Demand for good quality rental homes continues to rise across all regions with the private rental sector still oﬀering a sound investment opportunity. Current and prospective landlords should consider the following top tips to ensure a successful tenancy:
Vet prospective tenants thoroughly.
It's important to check bank, employer and previous landlord references. As a rule of thumb, a tenant's annual income should be at least 30 times the monthly property rent.
Always take a deposit.
And more importantly, always protect it through one of the Scottish deposit protection schemes. As the landlord you can be made to pay the tenant three times the deposit amount back if the deposit isn’t formally protected. Most tenants expect to have to pay a deposit of at least one month's rent so be wary of those who try to wriggle out of this.
Tenancy Deposit scheme:
All landlords are required by law to safeguard a tenant's deposit until it is due to be repaid. This scheme ensures that both landlord's and tenant's money is protected.
Schedule regular property checks.
Don't just leave tenants to their own devices after they move in. Ensure that the ﬁrst inspection is within three months of the move in date. Inspections should be carried out at least annually by a dedicated lettings agent or the landlord and documented accordingly. They can provide useful evidence in disputes over fair wear and tear. If there is a breach of the lease, act on this immediately, don't leave it to perpetuate or get worse.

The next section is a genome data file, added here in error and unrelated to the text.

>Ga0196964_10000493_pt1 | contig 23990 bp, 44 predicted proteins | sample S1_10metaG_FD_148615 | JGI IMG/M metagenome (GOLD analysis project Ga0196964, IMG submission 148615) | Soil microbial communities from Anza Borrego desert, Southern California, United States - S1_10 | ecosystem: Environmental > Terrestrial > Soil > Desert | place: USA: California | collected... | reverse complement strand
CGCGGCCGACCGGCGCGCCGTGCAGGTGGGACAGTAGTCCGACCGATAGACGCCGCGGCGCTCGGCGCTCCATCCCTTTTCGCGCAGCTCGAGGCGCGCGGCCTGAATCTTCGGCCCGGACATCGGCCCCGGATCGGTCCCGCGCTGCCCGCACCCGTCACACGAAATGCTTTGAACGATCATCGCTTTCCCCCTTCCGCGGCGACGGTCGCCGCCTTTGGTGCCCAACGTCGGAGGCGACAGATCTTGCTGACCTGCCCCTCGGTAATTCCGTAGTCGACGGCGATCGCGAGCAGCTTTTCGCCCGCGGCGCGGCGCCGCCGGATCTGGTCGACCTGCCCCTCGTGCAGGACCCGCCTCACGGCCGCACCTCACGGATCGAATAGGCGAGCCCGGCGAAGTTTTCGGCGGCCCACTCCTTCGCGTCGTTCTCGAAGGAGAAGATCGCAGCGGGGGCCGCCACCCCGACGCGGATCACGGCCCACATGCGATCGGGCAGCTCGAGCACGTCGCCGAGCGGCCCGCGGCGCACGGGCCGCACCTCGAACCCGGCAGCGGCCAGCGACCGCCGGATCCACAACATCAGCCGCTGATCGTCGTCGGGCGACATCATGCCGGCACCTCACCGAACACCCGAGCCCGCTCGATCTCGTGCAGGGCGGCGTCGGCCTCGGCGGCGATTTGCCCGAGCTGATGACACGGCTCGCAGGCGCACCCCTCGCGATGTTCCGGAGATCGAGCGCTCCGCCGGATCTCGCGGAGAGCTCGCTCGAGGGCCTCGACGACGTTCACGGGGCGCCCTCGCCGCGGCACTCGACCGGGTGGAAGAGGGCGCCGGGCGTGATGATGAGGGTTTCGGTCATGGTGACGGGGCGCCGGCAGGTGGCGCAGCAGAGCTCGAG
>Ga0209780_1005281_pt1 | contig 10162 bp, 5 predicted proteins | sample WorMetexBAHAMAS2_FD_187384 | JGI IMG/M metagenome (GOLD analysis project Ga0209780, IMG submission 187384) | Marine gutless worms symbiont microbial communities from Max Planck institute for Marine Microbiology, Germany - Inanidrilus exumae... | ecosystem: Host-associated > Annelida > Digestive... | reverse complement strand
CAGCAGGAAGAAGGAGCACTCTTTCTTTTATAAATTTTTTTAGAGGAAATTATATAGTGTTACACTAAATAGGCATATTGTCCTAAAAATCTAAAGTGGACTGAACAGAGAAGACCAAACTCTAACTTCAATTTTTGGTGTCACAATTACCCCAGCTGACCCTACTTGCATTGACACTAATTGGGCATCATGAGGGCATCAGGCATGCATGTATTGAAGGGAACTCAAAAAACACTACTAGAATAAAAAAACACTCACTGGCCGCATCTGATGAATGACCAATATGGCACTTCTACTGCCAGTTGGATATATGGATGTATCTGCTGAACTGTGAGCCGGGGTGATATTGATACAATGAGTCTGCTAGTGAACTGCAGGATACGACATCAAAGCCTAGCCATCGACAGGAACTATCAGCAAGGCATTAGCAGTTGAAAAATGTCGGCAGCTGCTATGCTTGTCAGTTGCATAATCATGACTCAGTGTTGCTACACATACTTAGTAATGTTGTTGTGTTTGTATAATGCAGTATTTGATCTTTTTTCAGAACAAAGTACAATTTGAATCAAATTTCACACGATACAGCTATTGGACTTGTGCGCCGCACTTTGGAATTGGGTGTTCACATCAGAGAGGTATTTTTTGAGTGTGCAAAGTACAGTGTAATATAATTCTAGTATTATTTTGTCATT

Alert tenants to rent arrears straight away.
Acting promptly will prevent the situation becoming diﬃcult. Keep a copy of all paperwork and emails sent to tenants as this will make it easier to serve a Notice to Quit / Notice to Leave to tenants if the contract is consistently breached. With the new Scottish Private Residential Tenancy legislation, (SPRT) the grounds for repossession are more restricted; all the more reason to ensure you ﬁnd suitable tenants from the outset.
Provide a tenant Information pack.
This provides important information to tenants in the private rented sector including details of the condition of the property, tenancy agreements, and the rights and responsibilities of landlords and tenants. Landlords have a legal duty to do this.
Have a comprehensive inventory.
Landlords must allow for a level of ‘fair wear and tear' to their property during the rental period. A comprehensive inventory is conducted at the beginning of the lease so that both parties are aware of the condition of a property and that any damage can be accurately assessed.
Keeping abreast of all of the above helps landlords foster good tenant relations, which should encourage longer lease agreements and help to prevent tenants from falling into rent arrears.
Galbraith manages the lets of more than 1,000 homes throughout Scotland and Northern England and has a wealth of experience in assisting both landlords and prospective tenants with a range of budgets. As the lettings sector becomes more heavily regulated we expect to see a rise in the number of landlords seeking professional advice and assistance.